Yesterday, we hosted a hedge fund launch webinar called “A Checklist for Starting a Hedge Fund in 2015,” which focused on structure and strategy considerations for hedge fund startups as well as focus areas for your technology infrastructure and cybersecurity systems. Marni Pankin, partner at Marcum LLP, and Vinod Paul, managing director at Eze Castle Integration, shared their expert knowledge on what they consider to be the top priorities for hedge fund startups in 2015.
Pankin started with a checklist of her own, including what an emerging manager should look for when launching a new hedge fund. Below is a brief summary of her checklist and be sure to read our second article, "Starting a Hedge Fund: Your IT and Cybersecurity Checklist" here.
Categorized under: Launching A Hedge Fund Cloud Computing Disaster Recovery Security Hedge Fund Due Diligence Hedge Fund Operations Hedge Fund Regulation Infrastructure Communications Outsourcing Business Continuity Planning Trends We're Seeing
Recently, the North American Securities Administrators Association (NASAA) has implemented new requirements on state registered advisors regarding firm’s business preparedness plans. Specifically, the rule requires firms to establish, implement, and maintain both a Business Continuity and Succession Plan.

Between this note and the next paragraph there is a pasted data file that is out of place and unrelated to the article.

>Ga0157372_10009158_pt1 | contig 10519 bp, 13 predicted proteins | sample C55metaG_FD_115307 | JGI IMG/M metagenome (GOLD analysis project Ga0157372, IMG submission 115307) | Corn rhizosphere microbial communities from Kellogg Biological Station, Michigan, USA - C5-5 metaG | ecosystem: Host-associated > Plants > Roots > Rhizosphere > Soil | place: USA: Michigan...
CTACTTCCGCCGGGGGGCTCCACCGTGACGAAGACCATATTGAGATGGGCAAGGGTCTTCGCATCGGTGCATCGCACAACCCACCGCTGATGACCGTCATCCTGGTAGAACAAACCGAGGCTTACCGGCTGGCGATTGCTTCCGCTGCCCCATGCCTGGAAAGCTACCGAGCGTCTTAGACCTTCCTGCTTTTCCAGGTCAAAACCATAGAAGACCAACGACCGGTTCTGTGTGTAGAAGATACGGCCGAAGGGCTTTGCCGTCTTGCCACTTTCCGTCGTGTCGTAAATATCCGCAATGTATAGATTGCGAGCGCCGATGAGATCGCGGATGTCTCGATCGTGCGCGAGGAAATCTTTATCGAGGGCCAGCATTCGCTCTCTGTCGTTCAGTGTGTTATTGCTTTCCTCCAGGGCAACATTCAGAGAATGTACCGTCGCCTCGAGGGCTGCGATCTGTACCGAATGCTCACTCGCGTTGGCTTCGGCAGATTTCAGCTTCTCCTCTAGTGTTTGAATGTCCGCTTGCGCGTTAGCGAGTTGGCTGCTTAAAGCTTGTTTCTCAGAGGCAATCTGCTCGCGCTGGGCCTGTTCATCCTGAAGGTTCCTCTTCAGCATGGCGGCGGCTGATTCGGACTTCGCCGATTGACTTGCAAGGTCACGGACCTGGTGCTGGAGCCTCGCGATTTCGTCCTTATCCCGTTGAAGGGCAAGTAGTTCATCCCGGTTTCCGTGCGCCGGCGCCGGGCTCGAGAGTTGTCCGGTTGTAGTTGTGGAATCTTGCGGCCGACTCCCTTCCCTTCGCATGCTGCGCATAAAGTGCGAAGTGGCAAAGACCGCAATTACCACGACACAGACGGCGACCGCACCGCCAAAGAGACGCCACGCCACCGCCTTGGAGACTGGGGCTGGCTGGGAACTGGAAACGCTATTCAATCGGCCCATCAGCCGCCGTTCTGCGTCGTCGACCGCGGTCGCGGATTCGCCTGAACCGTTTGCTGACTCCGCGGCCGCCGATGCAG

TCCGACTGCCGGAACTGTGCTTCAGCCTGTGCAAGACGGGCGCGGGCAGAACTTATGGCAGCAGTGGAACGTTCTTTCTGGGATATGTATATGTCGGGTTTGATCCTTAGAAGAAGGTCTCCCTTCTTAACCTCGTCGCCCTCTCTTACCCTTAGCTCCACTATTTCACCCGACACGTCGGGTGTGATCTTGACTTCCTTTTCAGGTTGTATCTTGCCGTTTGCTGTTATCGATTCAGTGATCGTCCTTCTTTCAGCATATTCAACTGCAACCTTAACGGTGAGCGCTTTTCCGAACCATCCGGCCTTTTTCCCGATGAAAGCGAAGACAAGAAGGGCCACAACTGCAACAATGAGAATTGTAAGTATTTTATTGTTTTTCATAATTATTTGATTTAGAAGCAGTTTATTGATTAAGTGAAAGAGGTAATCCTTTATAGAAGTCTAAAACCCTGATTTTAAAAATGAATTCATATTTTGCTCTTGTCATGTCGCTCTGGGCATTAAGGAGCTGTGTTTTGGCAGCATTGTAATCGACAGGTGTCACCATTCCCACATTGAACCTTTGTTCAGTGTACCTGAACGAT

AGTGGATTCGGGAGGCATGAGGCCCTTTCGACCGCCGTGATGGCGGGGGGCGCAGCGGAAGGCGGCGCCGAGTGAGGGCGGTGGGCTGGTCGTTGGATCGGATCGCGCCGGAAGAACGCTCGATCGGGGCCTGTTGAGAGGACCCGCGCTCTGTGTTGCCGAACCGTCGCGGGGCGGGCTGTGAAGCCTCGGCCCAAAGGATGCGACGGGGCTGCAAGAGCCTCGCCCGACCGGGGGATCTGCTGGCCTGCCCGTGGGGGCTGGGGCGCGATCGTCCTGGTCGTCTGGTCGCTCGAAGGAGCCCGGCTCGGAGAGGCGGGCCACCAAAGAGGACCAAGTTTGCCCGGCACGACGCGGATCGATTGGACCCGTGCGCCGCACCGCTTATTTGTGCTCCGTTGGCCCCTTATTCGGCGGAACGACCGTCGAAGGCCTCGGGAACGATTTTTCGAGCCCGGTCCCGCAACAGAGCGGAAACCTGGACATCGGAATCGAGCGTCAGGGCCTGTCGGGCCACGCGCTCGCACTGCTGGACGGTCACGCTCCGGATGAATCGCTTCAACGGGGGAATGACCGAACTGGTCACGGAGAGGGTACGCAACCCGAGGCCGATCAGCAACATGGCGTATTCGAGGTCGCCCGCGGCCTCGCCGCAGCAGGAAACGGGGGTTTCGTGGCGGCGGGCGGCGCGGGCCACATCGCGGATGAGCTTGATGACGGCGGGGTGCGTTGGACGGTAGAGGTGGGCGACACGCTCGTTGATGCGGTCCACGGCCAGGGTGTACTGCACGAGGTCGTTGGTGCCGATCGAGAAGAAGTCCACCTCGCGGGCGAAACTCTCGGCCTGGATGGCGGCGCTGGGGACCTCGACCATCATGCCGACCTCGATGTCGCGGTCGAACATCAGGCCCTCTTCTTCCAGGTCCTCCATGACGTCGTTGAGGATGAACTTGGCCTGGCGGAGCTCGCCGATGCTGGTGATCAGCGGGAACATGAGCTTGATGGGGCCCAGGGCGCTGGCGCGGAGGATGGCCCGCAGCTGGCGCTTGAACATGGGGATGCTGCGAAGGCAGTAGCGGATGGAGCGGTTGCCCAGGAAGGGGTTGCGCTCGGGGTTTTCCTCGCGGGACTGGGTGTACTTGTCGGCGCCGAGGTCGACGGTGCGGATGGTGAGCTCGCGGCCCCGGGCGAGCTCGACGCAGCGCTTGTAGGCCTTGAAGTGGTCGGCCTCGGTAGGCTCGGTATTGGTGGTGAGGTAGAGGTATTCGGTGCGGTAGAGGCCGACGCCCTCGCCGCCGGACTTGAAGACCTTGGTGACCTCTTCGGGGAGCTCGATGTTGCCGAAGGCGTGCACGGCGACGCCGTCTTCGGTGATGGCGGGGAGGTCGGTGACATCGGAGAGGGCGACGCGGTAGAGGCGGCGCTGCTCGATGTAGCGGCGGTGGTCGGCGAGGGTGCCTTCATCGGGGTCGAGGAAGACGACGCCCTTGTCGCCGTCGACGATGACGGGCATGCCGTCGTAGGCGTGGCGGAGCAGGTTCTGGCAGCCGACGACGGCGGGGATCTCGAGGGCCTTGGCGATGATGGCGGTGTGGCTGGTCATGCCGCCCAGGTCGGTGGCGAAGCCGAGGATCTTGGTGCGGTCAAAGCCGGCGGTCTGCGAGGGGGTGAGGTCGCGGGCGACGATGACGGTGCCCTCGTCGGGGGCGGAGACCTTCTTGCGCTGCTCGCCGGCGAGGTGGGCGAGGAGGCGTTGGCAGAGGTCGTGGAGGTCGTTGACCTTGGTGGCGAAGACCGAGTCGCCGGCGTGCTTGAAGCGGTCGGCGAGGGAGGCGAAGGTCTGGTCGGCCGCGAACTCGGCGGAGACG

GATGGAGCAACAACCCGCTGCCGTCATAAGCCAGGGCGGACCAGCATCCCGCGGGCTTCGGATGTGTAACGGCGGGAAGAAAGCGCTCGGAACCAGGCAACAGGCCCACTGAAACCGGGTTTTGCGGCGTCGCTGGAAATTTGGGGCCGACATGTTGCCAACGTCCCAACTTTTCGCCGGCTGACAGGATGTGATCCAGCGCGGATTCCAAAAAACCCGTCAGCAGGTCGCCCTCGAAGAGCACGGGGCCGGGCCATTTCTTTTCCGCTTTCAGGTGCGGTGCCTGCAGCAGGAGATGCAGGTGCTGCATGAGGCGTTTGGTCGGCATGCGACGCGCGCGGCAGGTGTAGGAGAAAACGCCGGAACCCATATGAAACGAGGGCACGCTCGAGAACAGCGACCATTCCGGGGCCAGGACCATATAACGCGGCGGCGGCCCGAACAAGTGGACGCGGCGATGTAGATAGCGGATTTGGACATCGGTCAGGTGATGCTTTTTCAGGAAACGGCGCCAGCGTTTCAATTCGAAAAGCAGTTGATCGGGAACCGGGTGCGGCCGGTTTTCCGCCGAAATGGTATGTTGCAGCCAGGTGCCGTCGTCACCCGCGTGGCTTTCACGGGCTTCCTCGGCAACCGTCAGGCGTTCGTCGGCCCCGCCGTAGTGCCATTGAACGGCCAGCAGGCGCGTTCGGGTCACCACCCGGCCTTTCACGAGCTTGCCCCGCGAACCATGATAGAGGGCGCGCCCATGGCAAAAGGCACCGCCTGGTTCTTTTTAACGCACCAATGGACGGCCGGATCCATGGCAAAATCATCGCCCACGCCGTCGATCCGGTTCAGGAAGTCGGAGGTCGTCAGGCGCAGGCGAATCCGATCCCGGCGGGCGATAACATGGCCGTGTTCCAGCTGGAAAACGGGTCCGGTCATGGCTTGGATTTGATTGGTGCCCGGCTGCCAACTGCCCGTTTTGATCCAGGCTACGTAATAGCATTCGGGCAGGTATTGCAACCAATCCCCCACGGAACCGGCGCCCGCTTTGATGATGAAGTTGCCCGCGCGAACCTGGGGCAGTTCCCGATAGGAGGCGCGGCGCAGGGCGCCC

Whether firms have existing plans already in place or are developing plans for the first time, they must ensure plans are in line with the NASAA’s new Model Rule regulations and guidance. Below are the specific areas identified as part of the new rule:
The protection, backup, and recovery of books and records.
Alternate means of communications with customers, key personnel, employees, vendors, service providers (including third-party custodians),and regulators, including, but not limited to, providing notice of a significant business interruption or the death or unavailability of key personnel or other disruptions or cessation of business activities.
Categorized under: Business Continuity Planning
What happens when it’s not a drill? What will employees in the office do after hearing an announcement or alarm due to an incident? Quickly make their way to the stairs or ignore it and continue working?